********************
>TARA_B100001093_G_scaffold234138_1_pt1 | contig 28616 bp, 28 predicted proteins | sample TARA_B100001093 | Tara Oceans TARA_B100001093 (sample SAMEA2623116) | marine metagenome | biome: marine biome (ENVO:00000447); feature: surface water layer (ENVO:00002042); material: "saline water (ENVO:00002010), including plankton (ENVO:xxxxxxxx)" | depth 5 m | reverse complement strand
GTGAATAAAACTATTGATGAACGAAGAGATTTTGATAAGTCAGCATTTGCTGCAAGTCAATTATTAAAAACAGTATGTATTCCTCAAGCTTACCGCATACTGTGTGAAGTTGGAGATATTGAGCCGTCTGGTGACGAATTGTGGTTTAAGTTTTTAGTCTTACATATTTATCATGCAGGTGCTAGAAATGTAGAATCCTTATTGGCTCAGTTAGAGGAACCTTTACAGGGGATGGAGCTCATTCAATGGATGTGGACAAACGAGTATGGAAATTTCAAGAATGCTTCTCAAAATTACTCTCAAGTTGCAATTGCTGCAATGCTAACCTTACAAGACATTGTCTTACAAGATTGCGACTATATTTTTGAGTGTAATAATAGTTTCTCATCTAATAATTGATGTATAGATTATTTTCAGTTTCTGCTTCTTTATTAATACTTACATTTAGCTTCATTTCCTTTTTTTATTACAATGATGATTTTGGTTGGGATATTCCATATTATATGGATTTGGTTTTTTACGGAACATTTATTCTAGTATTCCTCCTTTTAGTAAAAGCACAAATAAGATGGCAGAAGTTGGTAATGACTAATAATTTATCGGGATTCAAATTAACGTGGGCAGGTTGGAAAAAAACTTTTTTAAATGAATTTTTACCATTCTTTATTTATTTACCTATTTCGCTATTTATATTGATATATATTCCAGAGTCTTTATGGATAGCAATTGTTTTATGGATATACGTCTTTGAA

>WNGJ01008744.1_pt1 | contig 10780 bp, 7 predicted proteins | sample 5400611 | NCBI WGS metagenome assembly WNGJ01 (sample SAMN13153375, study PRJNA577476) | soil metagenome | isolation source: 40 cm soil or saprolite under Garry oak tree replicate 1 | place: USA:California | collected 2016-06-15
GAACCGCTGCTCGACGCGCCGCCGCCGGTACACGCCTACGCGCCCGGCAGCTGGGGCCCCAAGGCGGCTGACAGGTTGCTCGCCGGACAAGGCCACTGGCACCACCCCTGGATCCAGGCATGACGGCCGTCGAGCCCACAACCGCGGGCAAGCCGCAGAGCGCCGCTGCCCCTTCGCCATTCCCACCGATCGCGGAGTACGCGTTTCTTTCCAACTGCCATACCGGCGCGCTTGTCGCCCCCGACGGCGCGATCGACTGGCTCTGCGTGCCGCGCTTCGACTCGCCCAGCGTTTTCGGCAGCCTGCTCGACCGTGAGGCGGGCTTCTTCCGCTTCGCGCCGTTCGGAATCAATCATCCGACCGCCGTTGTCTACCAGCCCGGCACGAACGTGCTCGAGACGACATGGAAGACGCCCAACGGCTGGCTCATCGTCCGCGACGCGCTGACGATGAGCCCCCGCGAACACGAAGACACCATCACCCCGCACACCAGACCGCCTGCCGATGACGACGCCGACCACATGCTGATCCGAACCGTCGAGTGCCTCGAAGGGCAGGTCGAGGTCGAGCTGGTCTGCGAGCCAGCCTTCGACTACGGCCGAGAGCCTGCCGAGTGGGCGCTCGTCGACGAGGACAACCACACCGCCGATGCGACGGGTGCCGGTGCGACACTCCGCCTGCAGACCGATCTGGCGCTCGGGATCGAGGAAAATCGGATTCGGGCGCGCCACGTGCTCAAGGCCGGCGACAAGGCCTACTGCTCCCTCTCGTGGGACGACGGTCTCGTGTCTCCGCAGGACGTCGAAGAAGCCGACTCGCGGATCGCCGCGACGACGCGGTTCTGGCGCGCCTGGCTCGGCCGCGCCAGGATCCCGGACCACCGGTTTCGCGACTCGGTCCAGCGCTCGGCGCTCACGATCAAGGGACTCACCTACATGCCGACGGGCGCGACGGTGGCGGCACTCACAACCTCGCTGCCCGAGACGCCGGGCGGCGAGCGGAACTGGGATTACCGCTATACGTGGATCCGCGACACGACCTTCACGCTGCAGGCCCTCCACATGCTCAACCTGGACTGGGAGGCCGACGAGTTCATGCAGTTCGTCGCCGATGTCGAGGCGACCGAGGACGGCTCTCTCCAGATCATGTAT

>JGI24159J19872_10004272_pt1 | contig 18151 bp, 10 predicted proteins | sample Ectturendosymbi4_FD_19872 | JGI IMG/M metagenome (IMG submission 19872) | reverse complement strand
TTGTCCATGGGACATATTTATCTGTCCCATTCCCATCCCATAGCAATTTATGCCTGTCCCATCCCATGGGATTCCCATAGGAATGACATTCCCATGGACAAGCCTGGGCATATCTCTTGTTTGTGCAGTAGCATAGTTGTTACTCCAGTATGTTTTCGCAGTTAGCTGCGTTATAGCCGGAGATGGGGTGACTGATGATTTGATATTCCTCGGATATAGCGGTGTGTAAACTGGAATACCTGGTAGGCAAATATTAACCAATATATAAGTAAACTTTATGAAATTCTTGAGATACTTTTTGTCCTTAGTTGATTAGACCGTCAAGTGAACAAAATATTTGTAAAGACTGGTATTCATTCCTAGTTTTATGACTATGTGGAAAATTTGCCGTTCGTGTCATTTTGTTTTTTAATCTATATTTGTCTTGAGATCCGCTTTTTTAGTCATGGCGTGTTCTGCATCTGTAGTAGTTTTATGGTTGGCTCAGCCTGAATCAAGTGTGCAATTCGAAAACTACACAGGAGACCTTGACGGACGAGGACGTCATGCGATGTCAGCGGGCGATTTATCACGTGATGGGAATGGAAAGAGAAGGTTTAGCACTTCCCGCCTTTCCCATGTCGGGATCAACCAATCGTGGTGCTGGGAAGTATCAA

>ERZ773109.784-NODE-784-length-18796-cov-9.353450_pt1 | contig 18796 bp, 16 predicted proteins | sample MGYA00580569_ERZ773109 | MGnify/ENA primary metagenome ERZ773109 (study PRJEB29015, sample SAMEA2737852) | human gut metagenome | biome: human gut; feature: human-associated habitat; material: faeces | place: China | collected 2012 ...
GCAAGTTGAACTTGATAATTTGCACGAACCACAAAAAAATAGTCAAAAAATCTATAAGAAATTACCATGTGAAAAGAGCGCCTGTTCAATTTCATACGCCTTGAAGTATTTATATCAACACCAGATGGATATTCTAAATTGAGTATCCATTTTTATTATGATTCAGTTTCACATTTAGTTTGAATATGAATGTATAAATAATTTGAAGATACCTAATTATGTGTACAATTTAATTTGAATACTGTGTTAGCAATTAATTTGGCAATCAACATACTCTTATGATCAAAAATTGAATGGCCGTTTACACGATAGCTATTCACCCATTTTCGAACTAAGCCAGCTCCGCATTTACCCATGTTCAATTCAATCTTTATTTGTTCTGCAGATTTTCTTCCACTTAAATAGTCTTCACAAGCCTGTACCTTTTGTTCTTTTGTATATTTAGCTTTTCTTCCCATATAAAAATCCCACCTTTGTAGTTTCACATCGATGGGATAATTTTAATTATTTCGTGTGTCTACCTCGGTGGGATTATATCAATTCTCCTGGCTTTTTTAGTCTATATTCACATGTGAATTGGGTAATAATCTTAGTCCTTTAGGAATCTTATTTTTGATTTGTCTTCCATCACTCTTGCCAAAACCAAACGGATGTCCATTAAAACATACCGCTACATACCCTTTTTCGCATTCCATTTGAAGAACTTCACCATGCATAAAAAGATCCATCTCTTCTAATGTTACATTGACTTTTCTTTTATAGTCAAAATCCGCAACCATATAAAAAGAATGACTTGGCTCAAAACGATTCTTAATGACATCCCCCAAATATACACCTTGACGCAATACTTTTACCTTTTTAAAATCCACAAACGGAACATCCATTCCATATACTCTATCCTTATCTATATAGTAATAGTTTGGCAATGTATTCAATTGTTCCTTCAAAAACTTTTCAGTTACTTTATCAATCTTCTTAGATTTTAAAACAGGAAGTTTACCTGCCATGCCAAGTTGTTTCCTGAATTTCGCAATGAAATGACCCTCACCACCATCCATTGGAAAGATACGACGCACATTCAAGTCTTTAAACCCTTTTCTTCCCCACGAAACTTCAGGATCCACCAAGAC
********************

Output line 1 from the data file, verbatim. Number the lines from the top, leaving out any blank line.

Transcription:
>TARA_B100001093_G_scaffold234138_1_pt1 | contig 28616 bp, 28 predicted proteins | sample TARA_B100001093 | Tara Oceans TARA_B100001093 (sample SAMEA2623116) | marine metagenome | biome: marine biome (ENVO:00000447); feature: surface water layer (ENVO:00002042); material: "saline water (ENVO:00002010), including plankton (ENVO:xxxxxxxx)" | depth 5 m | reverse complement strand